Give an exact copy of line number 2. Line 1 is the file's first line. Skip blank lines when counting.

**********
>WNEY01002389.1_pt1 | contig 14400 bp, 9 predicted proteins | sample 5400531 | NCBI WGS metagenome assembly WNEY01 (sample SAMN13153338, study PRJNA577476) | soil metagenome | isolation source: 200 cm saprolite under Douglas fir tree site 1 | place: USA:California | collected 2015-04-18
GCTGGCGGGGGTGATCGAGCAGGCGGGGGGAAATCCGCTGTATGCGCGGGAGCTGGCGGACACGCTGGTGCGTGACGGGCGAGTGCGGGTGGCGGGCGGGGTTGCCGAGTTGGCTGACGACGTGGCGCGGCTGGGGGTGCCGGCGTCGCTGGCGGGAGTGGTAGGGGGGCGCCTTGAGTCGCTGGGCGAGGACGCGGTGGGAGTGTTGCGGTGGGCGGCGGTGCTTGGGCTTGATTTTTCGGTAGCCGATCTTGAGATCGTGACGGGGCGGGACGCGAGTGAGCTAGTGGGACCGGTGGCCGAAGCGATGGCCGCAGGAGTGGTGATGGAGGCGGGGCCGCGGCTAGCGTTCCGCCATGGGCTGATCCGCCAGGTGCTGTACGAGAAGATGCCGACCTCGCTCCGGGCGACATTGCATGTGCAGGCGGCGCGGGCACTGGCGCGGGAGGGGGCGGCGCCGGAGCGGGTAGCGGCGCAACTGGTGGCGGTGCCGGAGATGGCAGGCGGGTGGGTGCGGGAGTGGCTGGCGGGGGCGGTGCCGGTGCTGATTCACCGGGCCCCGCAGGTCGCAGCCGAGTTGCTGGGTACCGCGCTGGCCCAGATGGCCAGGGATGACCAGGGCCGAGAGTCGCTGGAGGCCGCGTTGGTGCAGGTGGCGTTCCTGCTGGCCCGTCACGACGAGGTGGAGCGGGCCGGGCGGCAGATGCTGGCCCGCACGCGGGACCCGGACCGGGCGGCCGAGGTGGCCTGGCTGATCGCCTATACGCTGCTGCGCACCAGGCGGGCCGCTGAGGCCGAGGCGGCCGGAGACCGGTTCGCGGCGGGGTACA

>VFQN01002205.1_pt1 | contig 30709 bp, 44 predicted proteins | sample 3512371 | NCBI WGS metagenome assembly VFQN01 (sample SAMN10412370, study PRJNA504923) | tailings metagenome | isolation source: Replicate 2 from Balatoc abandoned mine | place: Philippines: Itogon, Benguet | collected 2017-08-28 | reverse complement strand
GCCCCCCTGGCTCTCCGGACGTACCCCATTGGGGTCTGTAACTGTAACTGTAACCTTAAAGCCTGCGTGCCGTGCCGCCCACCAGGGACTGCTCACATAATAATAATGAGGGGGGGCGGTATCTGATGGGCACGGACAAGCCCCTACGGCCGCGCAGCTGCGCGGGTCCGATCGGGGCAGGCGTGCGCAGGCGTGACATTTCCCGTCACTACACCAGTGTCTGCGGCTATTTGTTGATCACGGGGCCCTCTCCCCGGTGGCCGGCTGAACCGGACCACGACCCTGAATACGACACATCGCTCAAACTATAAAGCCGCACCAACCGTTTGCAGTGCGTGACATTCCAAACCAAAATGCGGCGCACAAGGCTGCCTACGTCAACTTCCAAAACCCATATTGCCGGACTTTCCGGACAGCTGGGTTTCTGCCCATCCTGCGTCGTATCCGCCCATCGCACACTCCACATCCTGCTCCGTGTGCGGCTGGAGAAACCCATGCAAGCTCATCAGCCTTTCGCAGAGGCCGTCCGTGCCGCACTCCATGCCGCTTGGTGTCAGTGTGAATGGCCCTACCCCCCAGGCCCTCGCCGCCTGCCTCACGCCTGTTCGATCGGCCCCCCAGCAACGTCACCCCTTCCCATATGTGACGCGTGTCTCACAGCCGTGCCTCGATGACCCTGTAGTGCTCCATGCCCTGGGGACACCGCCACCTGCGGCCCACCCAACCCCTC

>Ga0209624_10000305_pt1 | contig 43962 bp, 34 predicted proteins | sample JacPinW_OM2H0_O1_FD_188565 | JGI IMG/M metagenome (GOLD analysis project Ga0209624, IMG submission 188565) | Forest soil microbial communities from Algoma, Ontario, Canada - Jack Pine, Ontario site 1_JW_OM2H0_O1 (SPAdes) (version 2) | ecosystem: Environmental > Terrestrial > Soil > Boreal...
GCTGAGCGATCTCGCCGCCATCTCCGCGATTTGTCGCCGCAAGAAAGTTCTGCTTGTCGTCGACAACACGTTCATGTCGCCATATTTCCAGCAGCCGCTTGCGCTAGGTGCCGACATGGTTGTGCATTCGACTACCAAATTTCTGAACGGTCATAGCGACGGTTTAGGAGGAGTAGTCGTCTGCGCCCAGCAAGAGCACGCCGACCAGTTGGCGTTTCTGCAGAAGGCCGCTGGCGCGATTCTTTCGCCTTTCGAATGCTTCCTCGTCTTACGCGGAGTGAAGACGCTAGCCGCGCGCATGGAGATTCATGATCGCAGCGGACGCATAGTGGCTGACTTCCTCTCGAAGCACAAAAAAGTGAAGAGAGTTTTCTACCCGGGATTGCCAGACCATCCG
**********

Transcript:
GCTGGCGGGGGTGATCGAGCAGGCGGGGGGAAATCCGCTGTATGCGCGGGAGCTGGCGGACACGCTGGTGCGTGACGGGCGAGTGCGGGTGGCGGGCGGGGTTGCCGAGTTGGCTGACGACGTGGCGCGGCTGGGGGTGCCGGCGTCGCTGGCGGGAGTGGTAGGGGGGCGCCTTGAGTCGCTGGGCGAGGACGCGGTGGGAGTGTTGCGGTGGGCGGCGGTGCTTGGGCTTGATTTTTCGGTAGCCGATCTTGAGATCGTGACGGGGCGGGACGCGAGTGAGCTAGTGGGACCGGTGGCCGAAGCGATGGCCGCAGGAGTGGTGATGGAGGCGGGGCCGCGGCTAGCGTTCCGCCATGGGCTGATCCGCCAGGTGCTGTACGAGAAGATGCCGACCTCGCTCCGGGCGACATTGCATGTGCAGGCGGCGCGGGCACTGGCGCGGGAGGGGGCGGCGCCGGAGCGGGTAGCGGCGCAACTGGTGGCGGTGCCGGAGATGGCAGGCGGGTGGGTGCGGGAGTGGCTGGCGGGGGCGGTGCCGGTGCTGATTCACCGGGCCCCGCAGGTCGCAGCCGAGTTGCTGGGTACCGCGCTGGCCCAGATGGCCAGGGATGACCAGGGCCGAGAGTCGCTGGAGGCCGCGTTGGTGCAGGTGGCGTTCCTGCTGGCCCGTCACGACGAGGTGGAGCGGGCCGGGCGGCAGATGCTGGCCCGCACGCGGGACCCGGACCGGGCGGCCGAGGTGGCCTGGCTGATCGCCTATACGCTGCTGCGCACCAGGCGGGCCGCTGAGGCCGAGGCGGCCGGAGACCGGTTCGCGGCGGGGTACA